Jeff (and even me, too) often gets asked the same questions by neighbors and friends and family members, so we thought we’d address some of them here so we could have a simple “beginners’ guide” to chiropractic to refer people to if they wanted to learn a little more about it. So if you’ve ever wondered what chiropractic is all about, read on, friend, read on. (Jeff and I are writing this post together, by the way, so you can trust that this information is coming from an actual licensed professional and not some crazy crochet lady who doesn’t know a lumbar vertebra from a cupcake. If you have any questions after reading this post, feel free to email me and I’ll pass it on to Jeff to answer!) I know you come here for craft posts, but this info is good for everyone to hear—especially crafters like you who spend all day hunched in front of a sewing machine or crochet hooks or an embroidery hoop or a keyboard, blogging, or chasing your kids around, and so on and on and on . . .
What is chiropractic?
Every system in the body—muscles, organs, bones, skin, everything—is controlled by the nervous system, which transmits signals through the spinal column. If a segment of the spine is out of alignment, it can inhibit the nerve’s ability to transmit messages, which can cause pain or dysfunction. Chiropractic realigns bones to make sure nerves—and, thereby, all your body systems—function optimally.
What sort of problems does a chiropractor treat?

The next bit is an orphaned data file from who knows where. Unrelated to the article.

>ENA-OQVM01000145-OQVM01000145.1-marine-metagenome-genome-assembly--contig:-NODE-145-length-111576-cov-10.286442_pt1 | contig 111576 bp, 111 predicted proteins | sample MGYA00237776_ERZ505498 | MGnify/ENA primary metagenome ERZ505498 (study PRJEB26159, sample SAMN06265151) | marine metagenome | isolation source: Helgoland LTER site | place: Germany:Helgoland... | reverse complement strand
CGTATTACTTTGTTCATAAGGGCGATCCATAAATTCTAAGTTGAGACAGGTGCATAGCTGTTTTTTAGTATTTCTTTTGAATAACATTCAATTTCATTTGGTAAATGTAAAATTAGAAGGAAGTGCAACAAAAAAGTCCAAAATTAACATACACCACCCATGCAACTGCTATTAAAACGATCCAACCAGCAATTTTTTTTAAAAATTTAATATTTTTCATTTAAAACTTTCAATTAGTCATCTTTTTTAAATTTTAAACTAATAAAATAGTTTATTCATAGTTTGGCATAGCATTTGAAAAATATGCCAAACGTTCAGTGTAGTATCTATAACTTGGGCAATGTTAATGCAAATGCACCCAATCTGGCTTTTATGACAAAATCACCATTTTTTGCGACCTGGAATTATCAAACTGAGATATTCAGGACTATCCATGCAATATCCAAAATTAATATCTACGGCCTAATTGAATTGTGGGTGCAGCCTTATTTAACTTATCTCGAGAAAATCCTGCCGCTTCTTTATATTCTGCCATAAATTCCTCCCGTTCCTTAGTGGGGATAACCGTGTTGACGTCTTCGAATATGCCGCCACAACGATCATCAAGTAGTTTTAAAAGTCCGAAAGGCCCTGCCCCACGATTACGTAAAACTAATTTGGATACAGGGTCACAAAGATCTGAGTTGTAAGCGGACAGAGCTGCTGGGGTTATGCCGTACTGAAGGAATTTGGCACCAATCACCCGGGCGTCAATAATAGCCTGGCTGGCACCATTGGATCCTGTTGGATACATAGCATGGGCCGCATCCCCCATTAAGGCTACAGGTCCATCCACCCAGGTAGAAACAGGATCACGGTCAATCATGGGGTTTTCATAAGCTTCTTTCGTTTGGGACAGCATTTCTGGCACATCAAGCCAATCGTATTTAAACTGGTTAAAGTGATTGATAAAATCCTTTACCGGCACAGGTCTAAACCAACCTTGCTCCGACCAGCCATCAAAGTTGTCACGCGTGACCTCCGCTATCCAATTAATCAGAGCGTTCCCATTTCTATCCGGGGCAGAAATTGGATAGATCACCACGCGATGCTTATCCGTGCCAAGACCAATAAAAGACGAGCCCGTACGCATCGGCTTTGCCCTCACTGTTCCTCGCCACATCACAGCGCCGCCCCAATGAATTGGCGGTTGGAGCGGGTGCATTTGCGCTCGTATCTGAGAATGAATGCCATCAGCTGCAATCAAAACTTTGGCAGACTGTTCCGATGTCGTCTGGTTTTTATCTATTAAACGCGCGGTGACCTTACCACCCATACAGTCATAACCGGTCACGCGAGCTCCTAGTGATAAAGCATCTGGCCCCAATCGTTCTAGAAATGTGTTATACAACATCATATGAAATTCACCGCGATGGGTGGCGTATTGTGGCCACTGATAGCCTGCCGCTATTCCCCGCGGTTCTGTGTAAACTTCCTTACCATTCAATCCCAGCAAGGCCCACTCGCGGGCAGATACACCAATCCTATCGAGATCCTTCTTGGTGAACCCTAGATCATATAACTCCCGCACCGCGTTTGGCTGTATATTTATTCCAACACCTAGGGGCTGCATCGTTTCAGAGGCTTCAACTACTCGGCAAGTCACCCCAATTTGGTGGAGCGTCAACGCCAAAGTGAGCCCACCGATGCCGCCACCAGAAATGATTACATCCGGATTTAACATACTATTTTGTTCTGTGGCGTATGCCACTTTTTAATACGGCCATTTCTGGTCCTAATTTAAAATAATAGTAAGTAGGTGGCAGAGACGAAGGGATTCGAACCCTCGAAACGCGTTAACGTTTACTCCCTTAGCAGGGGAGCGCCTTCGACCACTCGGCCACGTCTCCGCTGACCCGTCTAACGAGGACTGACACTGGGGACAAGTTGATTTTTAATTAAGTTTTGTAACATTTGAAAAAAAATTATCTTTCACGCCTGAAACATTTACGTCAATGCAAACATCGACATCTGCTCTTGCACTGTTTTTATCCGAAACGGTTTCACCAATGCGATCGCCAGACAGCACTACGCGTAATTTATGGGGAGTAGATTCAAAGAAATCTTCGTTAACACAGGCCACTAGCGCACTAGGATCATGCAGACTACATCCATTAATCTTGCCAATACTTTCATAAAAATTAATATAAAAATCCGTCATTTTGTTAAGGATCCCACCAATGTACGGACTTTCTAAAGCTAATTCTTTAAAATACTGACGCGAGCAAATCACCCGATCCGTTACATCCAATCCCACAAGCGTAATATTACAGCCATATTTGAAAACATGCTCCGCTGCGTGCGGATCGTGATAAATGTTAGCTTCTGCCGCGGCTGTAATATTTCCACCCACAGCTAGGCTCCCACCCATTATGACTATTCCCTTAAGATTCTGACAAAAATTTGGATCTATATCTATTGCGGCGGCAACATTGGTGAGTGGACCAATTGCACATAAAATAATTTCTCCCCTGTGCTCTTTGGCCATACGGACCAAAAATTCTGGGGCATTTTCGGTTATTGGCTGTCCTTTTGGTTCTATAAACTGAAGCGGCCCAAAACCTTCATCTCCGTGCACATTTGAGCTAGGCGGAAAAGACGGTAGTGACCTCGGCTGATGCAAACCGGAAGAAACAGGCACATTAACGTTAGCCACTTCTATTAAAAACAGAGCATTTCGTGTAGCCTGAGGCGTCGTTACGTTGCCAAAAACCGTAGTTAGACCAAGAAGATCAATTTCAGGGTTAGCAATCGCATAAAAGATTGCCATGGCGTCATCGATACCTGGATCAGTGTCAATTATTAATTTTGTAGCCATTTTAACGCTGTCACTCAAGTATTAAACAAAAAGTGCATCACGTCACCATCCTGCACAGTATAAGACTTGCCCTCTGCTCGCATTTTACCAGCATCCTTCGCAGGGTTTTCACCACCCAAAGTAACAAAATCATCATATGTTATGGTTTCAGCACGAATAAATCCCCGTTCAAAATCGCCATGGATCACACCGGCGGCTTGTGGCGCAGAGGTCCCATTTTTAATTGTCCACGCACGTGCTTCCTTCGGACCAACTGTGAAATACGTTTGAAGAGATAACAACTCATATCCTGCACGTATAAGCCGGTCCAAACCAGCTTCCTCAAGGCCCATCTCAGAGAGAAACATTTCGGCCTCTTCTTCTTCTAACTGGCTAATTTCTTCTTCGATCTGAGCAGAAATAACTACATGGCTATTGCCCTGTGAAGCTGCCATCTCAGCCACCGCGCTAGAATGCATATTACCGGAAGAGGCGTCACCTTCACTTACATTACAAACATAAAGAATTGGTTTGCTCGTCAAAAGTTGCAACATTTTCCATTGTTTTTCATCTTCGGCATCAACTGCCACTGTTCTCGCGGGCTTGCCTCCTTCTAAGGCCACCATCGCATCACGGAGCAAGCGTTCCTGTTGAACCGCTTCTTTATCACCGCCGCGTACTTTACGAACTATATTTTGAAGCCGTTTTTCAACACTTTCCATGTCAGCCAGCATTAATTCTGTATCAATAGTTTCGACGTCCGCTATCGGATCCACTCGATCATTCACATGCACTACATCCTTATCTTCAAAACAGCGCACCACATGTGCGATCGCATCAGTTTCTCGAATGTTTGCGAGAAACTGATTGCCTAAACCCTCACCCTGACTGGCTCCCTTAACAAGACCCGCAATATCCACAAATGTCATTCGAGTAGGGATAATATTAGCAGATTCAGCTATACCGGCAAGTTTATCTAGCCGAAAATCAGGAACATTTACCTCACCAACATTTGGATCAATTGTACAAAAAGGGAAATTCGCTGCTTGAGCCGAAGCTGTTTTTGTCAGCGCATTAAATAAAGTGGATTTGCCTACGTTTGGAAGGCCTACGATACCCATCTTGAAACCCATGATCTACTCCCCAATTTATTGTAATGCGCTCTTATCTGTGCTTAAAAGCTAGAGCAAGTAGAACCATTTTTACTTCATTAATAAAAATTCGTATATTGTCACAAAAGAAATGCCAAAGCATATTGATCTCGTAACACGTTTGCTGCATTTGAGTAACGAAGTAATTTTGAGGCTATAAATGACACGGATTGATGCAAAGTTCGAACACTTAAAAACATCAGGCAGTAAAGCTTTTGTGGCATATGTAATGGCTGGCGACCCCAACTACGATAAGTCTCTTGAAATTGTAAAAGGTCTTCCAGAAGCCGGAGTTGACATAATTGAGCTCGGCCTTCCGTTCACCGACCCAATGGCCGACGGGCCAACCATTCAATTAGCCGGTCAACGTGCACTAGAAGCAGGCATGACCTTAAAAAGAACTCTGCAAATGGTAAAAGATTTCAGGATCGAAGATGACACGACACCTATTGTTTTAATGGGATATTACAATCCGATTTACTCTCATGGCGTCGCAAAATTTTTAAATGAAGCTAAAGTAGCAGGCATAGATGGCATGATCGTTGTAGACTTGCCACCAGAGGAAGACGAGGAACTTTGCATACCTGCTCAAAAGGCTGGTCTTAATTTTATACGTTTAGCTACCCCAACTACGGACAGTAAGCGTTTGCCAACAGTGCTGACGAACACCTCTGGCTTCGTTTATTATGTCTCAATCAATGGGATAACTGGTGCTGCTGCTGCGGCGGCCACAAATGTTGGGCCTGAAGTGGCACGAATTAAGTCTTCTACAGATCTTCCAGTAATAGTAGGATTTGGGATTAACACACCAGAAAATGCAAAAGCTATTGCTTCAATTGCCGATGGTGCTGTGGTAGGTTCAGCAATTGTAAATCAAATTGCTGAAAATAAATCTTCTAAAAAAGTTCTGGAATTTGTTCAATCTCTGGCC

The majority of problems addressed in a chiropractic office are low back pain, neck pain, and headaches, but it can be extremely helpful in treating any issues arising from nervous system dysfunction caused by skeletal misalignment (which could range from whiplash injuries to the rapid body changes caused by pregnancy). Chiropractic returns the body to an optimal state in which it can function at its best and heal itself, so it should be viewed not just as pain relief but as a natural approach to overall wellness. Your body is smart—it knows how to heal itself and how to compensate for pain so you can keep going. Chiropractic puts and keeps your body in its optimal state so it can work the way it’s designed to.
(Personal anecdote time! This is Rachel speaking, by the way. I don’t have any huge, life-altering chiropractic miracle stories, but chiropractic has really helped me in many smaller ways. Story 1: When I was in massage school, I started having a lot of sharp pain in my shoulder/pec area one day. I figured I had pulled a muscle, and worried that it would take weeks of ice and rest to recover, which would really put me behind in school since a big part of our grade was giving massages, something I couldn’t comfortably do with a painful shoulder. I made a visit to our chiropractor, expecting her to confirm that I had pulled a muscle, and was surprised to hear that the muscles were fine . . . but my clavicle was just barely misaligned, which was putting pressure on the nerves in that area and causing pain when I gave massages. She adjusted my clavicle (she said it had probably become misaligned due to a weird sleep position, or even carrying around a heavy purse or backpack) and instructed me to ice it throughout the day. Within a few hours, the pain was completely gone, and by the next day the swelling and leftover achiness were gone, too. I felt 100% better and was giving massages again a day or two later.)